Tumor thickness, mm  Mean, 4.04Median, 4.1  Mean, 7.7Median, 7.2 
Maximum invasion area  Dermis  1 dermis17 SCT9 galea aponeurotica3 cartilage1 muscle 
Necrosis  None  10/31 
Vascular invasion  None  12/31 
Perineural infiltration  None  10/31 
Infiltration of SCT  None  30/31 
Recurrence  None 391 relapse 3More than 1 relapse 1  None 171 relapse 5More than 1 relapse 9 
DFS after 2 y  88.2%  46.7% 

Abbreviations: AFX indicates atypical fibroxanthoma; DFS, disease-free survival; PDS, pleomorphic dermal sarcoma; SCT, subcutaneous cell tissue.

Figure 1.

Flow diagram illustrating the management of cases of atypical fibroxanthoma and pleomorphic dermal sarcoma in the study.

Figure 2.

Estimated disease-free survival based on tumor type (atypical fibroxanthoma [AFX] or pleomorphic dermal sarcoma [PDS]): disease-free survival after 2 years was 88.2% for AFX, compared to 46.7% for PDS (hazard ratio, 6.1; logrank P<.001).


Due to the historical confusion that has surrounded the classification of these tumors, the behavior and true potential aggressiveness of AFX and PDS were relatively unknown until recently.2–4,7 Some years ago, the term AFX was used to denote cutaneous tumors, including those with subdermal extension, and several cases of AFX with locoregional and systemic metastasis were described.1–3,7 More recent reviews, however, have clarified the fact that, today, those tumors would be diagnosed as PDS or even as mesenchymal tumors of nondermal origin.3 Since the introduction of the term PDS, the publication of well-defined series of AFX and PDS has allowed for better characterization of the behavior of these tumors. Using strict diagnostic criteria, AFX has eminently benign clinical behavior, whereas PDS may present local aggressiveness in a not insignificant proportion of cases, and may even present distant metastasis.1–3,5,8,9 Nevertheless, the risk factors that make it possible to predict a worse outcome have not been identified and no broad consensus exists to date regarding treatment and follow-up of these tumors.3,7 In the treatment of AFX, Mohs surgery is superior to conventional surgery,10 but sufficient data are not yet available in PDS (although recent studies suggest that Mohs surgery may be more useful).6 In our series, in line with the available literature, we found no differences between the general clinical and pathologic characteristics of the 2 tumors but we did find differences in those characteristics linked to aggressiveness (tumor size, tumor thickness, percentage of recurrences). A considerable percentage of PDS cases recurred after treatment with conventional surgery (Fig. 1) and disease-free survival after 2 years was significantly higher for AFX. In conclusion, we present a broad and well-characterized series of AFX and PDS, which highlight the general clinical and pathologic similarities between the 2 tumors and their different behavior and potential aggressiveness.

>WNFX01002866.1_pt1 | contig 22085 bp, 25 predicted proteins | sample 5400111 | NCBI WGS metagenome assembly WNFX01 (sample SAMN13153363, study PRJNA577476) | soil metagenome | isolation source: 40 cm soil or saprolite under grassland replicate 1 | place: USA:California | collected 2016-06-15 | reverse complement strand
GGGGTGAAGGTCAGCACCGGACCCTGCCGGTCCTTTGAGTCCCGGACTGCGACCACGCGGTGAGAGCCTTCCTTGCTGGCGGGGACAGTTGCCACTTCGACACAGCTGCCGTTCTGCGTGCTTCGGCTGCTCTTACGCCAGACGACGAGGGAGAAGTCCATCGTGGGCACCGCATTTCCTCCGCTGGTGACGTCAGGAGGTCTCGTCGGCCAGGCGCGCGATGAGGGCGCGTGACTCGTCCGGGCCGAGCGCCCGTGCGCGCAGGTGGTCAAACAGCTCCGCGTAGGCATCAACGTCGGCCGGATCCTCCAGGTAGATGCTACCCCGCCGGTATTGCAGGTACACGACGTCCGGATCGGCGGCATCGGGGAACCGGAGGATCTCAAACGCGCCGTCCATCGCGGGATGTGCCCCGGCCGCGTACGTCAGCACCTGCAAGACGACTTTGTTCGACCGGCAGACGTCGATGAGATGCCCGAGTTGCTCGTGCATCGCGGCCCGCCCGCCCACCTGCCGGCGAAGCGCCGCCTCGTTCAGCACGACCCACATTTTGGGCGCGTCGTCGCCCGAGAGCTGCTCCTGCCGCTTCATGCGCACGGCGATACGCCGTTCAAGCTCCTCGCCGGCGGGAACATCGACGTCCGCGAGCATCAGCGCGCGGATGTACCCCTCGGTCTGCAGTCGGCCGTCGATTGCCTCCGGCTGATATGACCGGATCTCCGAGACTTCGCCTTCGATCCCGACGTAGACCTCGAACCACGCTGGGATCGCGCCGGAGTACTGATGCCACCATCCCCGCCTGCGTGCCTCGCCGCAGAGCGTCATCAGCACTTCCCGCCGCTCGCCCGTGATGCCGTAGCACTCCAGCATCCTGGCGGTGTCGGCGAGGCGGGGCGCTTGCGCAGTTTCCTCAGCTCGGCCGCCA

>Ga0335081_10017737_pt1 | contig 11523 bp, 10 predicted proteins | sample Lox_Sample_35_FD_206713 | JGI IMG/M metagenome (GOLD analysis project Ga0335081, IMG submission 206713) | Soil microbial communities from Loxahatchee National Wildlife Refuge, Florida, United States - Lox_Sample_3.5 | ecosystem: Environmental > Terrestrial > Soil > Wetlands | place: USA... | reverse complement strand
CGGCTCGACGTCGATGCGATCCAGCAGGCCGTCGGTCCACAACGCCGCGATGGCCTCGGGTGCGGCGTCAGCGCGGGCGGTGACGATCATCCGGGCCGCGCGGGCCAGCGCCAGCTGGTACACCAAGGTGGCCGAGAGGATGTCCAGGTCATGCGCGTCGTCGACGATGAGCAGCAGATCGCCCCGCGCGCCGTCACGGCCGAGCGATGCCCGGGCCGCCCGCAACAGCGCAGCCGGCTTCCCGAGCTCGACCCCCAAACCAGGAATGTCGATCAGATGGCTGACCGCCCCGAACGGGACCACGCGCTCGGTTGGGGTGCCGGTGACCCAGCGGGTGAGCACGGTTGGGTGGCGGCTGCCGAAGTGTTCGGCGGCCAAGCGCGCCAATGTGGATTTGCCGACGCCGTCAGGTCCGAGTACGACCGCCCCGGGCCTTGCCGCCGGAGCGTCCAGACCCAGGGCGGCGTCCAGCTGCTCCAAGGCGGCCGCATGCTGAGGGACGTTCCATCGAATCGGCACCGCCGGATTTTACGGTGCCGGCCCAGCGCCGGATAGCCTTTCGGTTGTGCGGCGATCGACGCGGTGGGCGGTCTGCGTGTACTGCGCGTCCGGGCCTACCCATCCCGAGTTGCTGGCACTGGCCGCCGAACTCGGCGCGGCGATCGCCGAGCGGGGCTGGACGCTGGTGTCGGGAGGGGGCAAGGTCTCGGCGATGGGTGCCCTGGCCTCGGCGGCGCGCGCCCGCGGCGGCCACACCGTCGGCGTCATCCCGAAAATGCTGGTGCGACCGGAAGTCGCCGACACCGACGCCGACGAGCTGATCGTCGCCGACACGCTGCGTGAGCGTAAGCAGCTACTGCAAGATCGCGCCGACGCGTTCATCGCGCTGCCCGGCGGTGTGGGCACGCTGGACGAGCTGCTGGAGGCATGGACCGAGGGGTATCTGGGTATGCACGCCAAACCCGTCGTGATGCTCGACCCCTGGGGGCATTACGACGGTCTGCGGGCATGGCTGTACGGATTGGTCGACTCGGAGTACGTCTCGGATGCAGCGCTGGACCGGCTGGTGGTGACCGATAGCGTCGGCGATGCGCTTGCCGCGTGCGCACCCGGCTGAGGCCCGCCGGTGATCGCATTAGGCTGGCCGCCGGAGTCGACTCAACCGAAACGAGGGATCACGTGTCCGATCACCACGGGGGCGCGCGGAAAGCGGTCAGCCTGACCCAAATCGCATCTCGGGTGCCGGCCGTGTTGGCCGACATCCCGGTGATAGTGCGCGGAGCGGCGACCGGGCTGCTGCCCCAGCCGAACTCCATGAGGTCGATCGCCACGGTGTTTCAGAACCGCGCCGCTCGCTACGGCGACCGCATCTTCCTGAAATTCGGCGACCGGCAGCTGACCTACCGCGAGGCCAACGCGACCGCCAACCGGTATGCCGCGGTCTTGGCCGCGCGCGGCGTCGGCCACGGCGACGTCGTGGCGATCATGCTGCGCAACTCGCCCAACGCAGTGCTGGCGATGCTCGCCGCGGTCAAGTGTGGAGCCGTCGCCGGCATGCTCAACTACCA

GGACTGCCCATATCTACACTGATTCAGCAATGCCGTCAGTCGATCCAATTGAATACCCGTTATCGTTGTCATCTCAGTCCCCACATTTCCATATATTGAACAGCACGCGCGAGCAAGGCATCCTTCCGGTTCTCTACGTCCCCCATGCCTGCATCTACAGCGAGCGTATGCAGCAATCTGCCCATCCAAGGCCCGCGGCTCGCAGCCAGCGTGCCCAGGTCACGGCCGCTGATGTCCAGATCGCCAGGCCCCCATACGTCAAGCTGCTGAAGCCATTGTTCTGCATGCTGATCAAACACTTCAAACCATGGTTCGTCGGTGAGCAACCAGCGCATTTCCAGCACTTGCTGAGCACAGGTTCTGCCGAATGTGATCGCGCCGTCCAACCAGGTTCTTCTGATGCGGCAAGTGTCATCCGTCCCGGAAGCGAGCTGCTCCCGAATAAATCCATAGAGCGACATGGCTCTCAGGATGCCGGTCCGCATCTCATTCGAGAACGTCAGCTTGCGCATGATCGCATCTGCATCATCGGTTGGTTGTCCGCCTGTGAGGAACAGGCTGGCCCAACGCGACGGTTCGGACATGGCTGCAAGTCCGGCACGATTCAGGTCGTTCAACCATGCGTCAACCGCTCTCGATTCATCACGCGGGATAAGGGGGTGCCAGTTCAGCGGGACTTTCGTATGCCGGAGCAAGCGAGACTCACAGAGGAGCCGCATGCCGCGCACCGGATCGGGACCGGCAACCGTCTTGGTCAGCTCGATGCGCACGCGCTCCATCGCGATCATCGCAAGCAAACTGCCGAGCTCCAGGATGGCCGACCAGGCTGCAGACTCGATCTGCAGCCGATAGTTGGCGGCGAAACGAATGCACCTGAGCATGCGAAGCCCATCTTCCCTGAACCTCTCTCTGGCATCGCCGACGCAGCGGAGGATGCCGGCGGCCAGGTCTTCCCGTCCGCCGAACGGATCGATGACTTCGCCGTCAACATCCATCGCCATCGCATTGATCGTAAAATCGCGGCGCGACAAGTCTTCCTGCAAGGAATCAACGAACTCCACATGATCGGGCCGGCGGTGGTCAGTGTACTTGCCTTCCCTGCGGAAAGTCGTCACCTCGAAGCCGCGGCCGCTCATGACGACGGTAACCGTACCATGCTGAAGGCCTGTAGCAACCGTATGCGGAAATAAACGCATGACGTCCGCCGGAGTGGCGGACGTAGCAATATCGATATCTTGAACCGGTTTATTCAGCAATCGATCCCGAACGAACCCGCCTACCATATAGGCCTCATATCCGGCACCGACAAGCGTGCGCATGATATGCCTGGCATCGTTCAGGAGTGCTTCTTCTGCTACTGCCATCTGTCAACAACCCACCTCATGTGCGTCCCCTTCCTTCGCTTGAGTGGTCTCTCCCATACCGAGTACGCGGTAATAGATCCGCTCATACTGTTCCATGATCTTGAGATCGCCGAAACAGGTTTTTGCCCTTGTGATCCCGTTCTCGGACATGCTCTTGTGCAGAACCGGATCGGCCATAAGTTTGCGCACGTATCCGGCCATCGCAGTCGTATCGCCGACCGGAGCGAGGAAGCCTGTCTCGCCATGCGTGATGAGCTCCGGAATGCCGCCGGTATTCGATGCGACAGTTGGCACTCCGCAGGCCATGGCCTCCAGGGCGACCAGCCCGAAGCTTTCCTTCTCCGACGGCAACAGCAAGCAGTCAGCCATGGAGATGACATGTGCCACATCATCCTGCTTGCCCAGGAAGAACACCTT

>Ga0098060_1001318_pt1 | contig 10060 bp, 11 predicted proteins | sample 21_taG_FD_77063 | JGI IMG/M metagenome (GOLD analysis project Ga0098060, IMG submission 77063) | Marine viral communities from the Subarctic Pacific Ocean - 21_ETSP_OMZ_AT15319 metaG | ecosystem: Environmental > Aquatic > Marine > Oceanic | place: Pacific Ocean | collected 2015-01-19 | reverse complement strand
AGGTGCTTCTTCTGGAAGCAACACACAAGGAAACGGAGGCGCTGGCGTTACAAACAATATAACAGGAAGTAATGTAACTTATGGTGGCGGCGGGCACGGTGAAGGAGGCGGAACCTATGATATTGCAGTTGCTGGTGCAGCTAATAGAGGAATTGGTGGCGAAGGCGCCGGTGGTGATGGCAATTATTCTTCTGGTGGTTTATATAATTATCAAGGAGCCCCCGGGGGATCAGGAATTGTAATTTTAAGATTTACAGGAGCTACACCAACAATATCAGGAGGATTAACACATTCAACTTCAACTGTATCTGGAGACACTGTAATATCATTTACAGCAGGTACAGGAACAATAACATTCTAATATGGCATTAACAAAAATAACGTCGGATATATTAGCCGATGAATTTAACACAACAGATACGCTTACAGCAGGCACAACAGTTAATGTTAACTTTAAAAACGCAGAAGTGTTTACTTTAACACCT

Appendix A
Supplementary data

The following are the supplementary data to this article:

K. Miller, J.R. Goodlad, T. Brenn.
Pleomorphic dermal sarcoma adverse histologic features predict aggressive behavior and allow distinction from atypical fibroxanthoma.
Am J Surg Pathol, 36 (2012), pp. 1317-1326
J.C. Tardio, F. Pinedo, J.A. Aramburu, D. Suárez-Massa, A. Pampín, L. Requena, et al.
Pleomorphic dermal sarcoma: a more aggressive neoplasm than previously estimated.
J Cutan Pathol, 43 (2016), pp. 101-112
N. Iglesias-Pena, N. Martínez-Campayo, L. López-Solache.
Relation between atypical fibroxanthoma and pleomorphic dermal sarcoma: histopathologic features and review of the literature.
Actas Dermosifiliogr, 112 (2020), pp. 392-405
T. Brenn.
Pleomorphic dermal neoplasms: a review.
Adv Anat Pathol, 21 (2014), pp. 108-130
N. Iglesias-Pena, L. López-Solache, N. Martínez-Campayo, I. Meilán-Sánchez, M.T. Yebra-Pimentel, V. Balboa-Barreiro, et al.
Incidence rate and clinicopathological features of 62 atypical fibroxanthomas in a North-Western Spanish population.
Aust J Dermatol, 61 (2019), pp. e22-e27
E. Ríos-Viñuela, C. Serra-Guillén, B. Llombart, C. Requena, E. Nagore, V. Traves, et al.
Pleomorphic dermal sarcoma: a retrospective study of 16 cases in a dermato-oncology centre and a review of the literature.
Eur J Dermatol, 30 (2020), pp. 545-553
T. Soleymani, S.Z. Aasi, R. Novoa, S.T. Hollmig.
Atypical fibroxanthoma and pleomorphic dermal sarcoma: updates on classification and management.
Dermatol Clin, 37 (2019), pp. 253-259
O.D. Persa, C. Loquai, M. Wobser, M. Baltaci, S. Dengler, A. Kreuter, et al.
Extended surgical safety margins and ulceration are associated with an improved prognosis in pleomorphic dermal sarcomas.
J Eur Acad Dermatol Venereol, 33 (2019), pp. 1577-1580
T. Mentzel, L. Requena, T. Brenn.
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Surg Pathol Clin, 10 (2017), pp. 319-335
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J Am Acad Dermatol, 79 (2018),